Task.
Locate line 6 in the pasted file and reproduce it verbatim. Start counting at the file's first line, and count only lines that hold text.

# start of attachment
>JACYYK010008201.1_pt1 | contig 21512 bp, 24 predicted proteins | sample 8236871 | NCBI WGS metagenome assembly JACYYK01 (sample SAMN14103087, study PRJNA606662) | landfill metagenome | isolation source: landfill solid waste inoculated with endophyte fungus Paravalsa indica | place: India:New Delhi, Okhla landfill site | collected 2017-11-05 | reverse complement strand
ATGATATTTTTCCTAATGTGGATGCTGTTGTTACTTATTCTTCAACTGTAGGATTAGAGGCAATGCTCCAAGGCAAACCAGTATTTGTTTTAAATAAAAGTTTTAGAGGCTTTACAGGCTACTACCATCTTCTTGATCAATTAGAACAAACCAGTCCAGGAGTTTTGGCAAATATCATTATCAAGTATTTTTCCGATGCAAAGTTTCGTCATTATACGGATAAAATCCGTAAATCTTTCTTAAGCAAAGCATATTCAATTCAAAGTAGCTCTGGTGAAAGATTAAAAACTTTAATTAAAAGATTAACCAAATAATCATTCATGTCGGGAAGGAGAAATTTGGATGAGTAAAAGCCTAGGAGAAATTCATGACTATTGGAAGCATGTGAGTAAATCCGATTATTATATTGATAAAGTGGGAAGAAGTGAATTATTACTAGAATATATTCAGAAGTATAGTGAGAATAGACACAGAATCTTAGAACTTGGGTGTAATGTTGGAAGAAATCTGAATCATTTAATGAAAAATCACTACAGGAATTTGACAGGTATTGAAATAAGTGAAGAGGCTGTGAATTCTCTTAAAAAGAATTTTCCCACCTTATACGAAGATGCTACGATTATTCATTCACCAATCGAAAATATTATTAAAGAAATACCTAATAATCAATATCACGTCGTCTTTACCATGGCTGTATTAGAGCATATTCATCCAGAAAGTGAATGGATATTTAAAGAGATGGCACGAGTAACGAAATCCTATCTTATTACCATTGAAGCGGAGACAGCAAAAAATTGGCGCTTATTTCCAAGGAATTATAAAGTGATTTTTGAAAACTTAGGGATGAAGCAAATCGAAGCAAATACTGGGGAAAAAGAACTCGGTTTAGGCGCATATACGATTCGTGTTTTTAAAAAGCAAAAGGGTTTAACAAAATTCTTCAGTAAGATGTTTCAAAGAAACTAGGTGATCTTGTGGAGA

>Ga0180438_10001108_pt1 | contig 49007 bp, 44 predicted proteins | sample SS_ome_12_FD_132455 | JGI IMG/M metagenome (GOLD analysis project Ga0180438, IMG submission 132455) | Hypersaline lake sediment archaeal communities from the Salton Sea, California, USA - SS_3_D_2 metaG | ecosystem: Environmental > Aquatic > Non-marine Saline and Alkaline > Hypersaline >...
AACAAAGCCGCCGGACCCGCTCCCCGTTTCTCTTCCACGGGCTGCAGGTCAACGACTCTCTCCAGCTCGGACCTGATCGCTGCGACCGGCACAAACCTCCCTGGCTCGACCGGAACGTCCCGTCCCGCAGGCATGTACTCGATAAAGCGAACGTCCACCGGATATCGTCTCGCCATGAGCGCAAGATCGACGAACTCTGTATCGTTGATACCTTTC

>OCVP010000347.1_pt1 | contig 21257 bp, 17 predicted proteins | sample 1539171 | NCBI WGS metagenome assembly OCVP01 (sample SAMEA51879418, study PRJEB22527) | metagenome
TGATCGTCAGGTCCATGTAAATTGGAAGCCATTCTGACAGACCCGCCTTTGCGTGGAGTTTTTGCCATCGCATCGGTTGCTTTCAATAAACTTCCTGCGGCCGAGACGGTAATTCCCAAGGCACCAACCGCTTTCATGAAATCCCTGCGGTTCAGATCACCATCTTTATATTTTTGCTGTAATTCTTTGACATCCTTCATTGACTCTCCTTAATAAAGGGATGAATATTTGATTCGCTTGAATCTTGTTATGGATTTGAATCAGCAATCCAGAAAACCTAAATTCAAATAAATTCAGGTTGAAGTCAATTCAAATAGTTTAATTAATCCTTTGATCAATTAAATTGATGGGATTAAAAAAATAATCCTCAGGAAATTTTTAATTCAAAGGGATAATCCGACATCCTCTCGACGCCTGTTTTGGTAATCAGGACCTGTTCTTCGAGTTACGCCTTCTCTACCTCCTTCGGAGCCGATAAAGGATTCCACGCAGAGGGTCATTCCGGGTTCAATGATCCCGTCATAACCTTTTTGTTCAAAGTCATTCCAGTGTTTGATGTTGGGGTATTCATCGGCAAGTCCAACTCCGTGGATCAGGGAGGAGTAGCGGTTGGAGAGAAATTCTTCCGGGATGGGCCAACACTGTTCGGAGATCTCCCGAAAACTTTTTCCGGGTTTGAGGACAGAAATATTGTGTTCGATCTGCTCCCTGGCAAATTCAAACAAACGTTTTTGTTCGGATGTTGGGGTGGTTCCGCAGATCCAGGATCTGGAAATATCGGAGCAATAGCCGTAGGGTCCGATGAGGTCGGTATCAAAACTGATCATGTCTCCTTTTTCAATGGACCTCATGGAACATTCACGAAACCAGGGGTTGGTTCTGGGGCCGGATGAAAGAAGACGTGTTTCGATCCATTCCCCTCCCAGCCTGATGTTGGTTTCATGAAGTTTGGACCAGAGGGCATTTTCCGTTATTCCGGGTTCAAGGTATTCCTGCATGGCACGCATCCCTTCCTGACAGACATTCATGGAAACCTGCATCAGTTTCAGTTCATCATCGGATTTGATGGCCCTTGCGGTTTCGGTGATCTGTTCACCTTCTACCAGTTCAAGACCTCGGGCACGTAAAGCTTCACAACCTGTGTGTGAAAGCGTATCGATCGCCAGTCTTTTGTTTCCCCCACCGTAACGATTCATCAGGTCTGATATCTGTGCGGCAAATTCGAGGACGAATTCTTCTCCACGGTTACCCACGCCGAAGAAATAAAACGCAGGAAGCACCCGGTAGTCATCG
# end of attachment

TGATCGTCAGGTCCATGTAAATTGGAAGCCATTCTGACAGACCCGCCTTTGCGTGGAGTTTTTGCCATCGCATCGGTTGCTTTCAATAAACTTCCTGCGGCCGAGACGGTAATTCCCAAGGCACCAACCGCTTTCATGAAATCCCTGCGGTTCAGATCACCATCTTTATATTTTTGCTGTAATTCTTTGACATCCTTCATTGACTCTCCTTAATAAAGGGATGAATATTTGATTCGCTTGAATCTTGTTATGGATTTGAATCAGCAATCCAGAAAACCTAAATTCAAATAAATTCAGGTTGAAGTCAATTCAAATAGTTTAATTAATCCTTTGATCAATTAAATTGATGGGATTAAAAAAATAATCCTCAGGAAATTTTTAATTCAAAGGGATAATCCGACATCCTCTCGACGCCTGTTTTGGTAATCAGGACCTGTTCTTCGAGTTACGCCTTCTCTACCTCCTTCGGAGCCGATAAAGGATTCCACGCAGAGGGTCATTCCGGGTTCAATGATCCCGTCATAACCTTTTTGTTCAAAGTCATTCCAGTGTTTGATGTTGGGGTATTCATCGGCAAGTCCAACTCCGTGGATCAGGGAGGAGTAGCGGTTGGAGAGAAATTCTTCCGGGATGGGCCAACACTGTTCGGAGATCTCCCGAAAACTTTTTCCGGGTTTGAGGACAGAAATATTGTGTTCGATCTGCTCCCTGGCAAATTCAAACAAACGTTTTTGTTCGGATGTTGGGGTGGTTCCGCAGATCCAGGATCTGGAAATATCGGAGCAATAGCCGTAGGGTCCGATGAGGTCGGTATCAAAACTGATCATGTCTCCTTTTTCAATGGACCTCATGGAACATTCACGAAACCAGGGGTTGGTTCTGGGGCCGGATGAAAGAAGACGTGTTTCGATCCATTCCCCTCCCAGCCTGATGTTGGTTTCATGAAGTTTGGACCAGAGGGCATTTTCCGTTATTCCGGGTTCAAGGTATTCCTGCATGGCACGCATCCCTTCCTGACAGACATTCATGGAAACCTGCATCAGTTTCAGTTCATCATCGGATTTGATGGCCCTTGCGGTTTCGGTGATCTGTTCACCTTCTACCAGTTCAAGACCTCGGGCACGTAAAGCTTCACAACCTGTGTGTGAAAGCGTATCGATCGCCAGTCTTTTGTTTCCCCCACCGTAACGATTCATCAGGTCTGATATCTGTGCGGCAAATTCGAGGACGAATTCTTCTCCACGGTTACCCACGCCGAAGAAATAAAACGCAGGAAGCACCCGGTAGTCATCG